Android SDK 2.0 is a full re-write of the original SDK in Kotlin . The idea behind this re-write is to focus on performance, reliability and extensibility. Also, internally the SDK now uses the ViewPump library which allows you to use your own layout interceptors with our SDK. For simplicity, all examples in this documentation will be in Java . Please keep in mind that this is a beta and everything is subject to change, so let us know in the support chat if you encounter any problems or have any suggestions. Also, if you like the new version of the SDK, any positive feedback is also welcome.


This beta is compatible with AndroidX  support library with AppCompat  coming sometime after the beta-1 release. However, depending on user feedback, AppCompat  support may not be included in the final release. Texts in custom views need to be updated programmatically (LokaliseResources class can be used to get the latest strings).

File size

Please note that the size of the new APK file may increase. To mitigate this, we recommend uploading a bundle generated by Android Studio to Google Play instead of a simple APK file. This will allow Google Play to serve only needed resources to end-user devices drastically decreasing the download size.

Getting started

Step 1: Set up your project in Lokalise

If you have not yet done so, add a new project in Lokalise, upload any source language files you may have (or just add keys directly in Lokalise's editor if you are building a new app). Take note of the project ID, which can be found in project settings and usually looks like this:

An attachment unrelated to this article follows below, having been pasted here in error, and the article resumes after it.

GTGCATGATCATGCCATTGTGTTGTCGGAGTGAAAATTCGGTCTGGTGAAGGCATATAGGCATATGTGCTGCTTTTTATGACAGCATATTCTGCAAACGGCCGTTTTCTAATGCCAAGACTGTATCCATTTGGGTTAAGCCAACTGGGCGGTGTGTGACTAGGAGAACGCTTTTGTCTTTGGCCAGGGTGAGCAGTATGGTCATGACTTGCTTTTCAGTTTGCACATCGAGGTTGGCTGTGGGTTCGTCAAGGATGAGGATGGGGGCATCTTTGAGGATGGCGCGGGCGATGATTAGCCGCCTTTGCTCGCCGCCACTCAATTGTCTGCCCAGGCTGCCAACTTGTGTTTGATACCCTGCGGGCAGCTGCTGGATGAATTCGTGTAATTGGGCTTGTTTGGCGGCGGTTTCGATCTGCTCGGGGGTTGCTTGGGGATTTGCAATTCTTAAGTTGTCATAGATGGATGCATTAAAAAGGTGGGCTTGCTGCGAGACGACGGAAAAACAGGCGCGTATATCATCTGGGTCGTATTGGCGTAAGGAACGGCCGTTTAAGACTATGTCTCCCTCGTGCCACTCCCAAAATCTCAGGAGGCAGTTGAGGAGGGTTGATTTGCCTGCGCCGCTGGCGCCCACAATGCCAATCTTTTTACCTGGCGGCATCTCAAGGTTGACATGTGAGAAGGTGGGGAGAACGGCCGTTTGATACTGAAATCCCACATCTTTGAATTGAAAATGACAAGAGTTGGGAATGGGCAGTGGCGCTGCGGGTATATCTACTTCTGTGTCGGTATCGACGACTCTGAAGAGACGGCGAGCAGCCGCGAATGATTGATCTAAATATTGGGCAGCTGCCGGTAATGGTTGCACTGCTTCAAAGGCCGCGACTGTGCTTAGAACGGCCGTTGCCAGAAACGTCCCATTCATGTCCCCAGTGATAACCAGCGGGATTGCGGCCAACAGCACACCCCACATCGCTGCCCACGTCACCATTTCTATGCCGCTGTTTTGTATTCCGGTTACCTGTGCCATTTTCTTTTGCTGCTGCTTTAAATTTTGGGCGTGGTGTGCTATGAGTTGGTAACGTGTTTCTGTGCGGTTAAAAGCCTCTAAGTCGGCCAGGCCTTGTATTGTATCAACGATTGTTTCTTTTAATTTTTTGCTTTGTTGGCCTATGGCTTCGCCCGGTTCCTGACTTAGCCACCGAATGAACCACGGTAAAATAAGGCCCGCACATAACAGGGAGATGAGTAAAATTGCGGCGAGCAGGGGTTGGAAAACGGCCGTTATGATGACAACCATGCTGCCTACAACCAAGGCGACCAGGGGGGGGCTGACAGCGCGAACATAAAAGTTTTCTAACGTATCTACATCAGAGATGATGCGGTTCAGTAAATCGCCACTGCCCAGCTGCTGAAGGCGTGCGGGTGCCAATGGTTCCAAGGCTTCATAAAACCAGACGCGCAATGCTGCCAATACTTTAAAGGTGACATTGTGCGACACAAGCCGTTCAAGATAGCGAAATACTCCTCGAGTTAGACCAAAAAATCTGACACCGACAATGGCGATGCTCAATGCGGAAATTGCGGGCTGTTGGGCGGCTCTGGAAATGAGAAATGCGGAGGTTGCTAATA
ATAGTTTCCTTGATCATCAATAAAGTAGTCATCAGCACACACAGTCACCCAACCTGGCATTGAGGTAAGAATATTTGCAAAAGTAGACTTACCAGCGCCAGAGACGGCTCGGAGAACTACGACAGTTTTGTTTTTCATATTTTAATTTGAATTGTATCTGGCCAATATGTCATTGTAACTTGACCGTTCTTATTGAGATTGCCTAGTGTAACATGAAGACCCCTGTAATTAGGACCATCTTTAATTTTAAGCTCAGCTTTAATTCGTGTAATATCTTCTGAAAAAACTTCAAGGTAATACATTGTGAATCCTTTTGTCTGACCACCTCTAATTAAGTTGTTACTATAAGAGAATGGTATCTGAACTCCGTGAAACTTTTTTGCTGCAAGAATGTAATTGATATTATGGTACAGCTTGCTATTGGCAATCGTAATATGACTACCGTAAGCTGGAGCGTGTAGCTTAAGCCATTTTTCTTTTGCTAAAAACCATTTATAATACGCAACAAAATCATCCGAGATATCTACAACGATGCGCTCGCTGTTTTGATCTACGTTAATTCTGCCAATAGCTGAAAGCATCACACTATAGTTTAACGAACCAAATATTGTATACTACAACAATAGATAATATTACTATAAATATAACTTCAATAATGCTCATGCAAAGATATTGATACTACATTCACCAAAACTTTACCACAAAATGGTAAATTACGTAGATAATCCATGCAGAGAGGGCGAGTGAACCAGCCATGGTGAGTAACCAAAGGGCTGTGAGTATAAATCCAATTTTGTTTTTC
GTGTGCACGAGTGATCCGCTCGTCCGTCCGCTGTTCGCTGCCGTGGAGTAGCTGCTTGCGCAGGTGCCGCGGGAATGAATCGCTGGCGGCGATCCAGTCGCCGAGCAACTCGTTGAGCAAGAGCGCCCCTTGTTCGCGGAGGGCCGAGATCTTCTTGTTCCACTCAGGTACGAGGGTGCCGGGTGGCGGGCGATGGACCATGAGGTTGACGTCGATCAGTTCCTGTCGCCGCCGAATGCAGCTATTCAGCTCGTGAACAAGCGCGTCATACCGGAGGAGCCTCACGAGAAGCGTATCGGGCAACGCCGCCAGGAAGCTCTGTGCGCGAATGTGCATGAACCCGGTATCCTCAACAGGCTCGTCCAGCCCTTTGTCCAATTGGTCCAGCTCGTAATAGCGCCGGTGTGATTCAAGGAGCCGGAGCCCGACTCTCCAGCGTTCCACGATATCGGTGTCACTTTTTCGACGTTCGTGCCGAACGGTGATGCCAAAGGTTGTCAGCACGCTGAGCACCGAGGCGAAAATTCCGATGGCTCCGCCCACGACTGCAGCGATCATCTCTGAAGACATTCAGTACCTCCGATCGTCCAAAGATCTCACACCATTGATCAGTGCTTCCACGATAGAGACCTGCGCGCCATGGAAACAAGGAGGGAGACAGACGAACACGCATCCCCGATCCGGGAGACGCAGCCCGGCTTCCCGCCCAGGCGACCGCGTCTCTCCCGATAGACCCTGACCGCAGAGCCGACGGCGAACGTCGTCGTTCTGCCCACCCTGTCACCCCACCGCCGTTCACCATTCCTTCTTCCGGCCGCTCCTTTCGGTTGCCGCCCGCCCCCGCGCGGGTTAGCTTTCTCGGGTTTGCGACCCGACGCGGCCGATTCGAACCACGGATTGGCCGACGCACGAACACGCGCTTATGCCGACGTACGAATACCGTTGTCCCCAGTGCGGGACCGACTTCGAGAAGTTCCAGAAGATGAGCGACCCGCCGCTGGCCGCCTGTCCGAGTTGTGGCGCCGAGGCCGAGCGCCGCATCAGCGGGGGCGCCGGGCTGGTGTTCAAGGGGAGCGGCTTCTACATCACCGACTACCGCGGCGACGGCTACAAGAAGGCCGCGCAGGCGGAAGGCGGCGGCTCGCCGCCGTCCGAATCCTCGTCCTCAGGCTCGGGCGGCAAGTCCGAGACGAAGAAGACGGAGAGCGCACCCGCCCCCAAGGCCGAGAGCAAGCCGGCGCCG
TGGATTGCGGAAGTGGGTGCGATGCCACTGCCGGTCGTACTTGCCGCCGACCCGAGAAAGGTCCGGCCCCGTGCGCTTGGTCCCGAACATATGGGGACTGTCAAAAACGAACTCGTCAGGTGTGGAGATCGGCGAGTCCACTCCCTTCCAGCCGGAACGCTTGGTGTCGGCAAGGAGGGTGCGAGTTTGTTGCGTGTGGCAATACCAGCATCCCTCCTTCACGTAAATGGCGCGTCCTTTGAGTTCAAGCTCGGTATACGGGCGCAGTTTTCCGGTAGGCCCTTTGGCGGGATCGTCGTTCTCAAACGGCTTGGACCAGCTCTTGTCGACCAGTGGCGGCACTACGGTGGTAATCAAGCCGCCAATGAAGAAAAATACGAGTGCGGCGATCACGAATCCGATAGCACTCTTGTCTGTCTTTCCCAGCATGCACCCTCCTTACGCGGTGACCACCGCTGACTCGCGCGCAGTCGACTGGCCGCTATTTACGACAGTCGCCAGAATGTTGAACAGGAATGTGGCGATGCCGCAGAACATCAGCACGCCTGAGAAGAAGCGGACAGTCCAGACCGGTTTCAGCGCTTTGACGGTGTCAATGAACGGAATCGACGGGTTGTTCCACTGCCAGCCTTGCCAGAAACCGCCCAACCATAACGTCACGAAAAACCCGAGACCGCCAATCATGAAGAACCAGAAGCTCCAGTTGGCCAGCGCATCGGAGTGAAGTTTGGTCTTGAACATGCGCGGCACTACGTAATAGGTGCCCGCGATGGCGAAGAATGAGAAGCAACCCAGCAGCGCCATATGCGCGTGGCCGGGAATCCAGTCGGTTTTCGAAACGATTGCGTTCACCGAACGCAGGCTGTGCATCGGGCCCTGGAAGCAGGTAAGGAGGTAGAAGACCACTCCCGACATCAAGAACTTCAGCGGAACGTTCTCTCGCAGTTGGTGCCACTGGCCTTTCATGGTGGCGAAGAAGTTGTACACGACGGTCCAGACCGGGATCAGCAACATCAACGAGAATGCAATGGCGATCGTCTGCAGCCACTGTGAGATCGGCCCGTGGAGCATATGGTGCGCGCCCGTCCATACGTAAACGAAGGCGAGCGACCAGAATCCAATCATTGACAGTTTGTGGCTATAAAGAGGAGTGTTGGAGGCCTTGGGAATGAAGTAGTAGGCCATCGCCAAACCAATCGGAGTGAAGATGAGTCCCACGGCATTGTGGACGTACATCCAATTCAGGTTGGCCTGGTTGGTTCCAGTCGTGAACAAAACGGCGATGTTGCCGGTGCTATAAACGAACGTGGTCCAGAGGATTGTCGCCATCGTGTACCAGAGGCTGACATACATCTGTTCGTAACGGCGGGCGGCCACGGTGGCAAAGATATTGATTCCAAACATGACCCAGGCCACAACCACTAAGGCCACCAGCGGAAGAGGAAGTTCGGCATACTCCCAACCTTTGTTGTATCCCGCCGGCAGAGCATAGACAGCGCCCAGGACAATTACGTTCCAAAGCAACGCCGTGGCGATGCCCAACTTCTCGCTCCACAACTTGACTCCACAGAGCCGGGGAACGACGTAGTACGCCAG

Step 2: Generate the bundle

Go to the Downloads page in Lokalise, select "Lokalise Android SDK" as the format and click the Build only button to generate the bundle. You will be automatically taken to the bundle versions management page in project settings. Leave the switches as they are for now. See details the in Managing bundles section.

Make sure to always include the latest strings in your project when releasing the app.

Step 3: Include Lokalise SDK in your project

First you need to add to your top level .gradle file:

allprojects {
    repositories {
        maven {
            url ""

After that, add the SDK to your application module level .gradle file (note that it is now sdk) instead of ota-sdk:

dependencies {
    implementation('') {
        transitive = true

If you are using ProGuard, add the following rules (please note, that it is now com.):

-keep class com.lokalise.** { *; }
-dontwarn com.lokalise.*
-keep @interface io.realm.annotations.RealmModule { *; }
-keep class io.realm.annotations.RealmModule { *; }

Depending on your ProGuard settings you may also need to include the rules for the Gson library.

Also, if you are using DexGuard, you will need to specify these additional rules:

-keepresources string/**
-keepresources string-array/**
-keepresources plurals/**

Step 4: Initialise the SDK

For this step you will need your SDK token (generate a token in project settings > General tab) and the Project ID of the desired project (obtained in the project settings). In your main Application class include the following code:

public class MyApplication extends Application {
    public void onCreate() {
        // It is important init right after the "super.onCreate()"
        Lokalise.init(this, "<sdk token>", "<project id>">);
        // Add this only if you want to use pre-release bundles
        // Fetch the latest translations from Lokalise (can be called anywhere)

We will need to inject the Lokalise SDK into the Activity context as well and override the default MenuInflater. To do so, we recommend you create a base Activity class and extend all your activities from it. Add the following code into your activity:

public class MainActivity extends AppCompatActivity {
    protected void attachBaseContext(Context newBase) {
        // Inject the Lokalise SDK into the activity context

    public MenuInflater getMenuInflater() {
        return new LokaliseMenuInflater(this);

That's it! You are ready to go!


Updating translations

There is no need to update your code, refer to the keys as usual:

    ... />

Or from code:

TextView test = (TextView) findViewById(;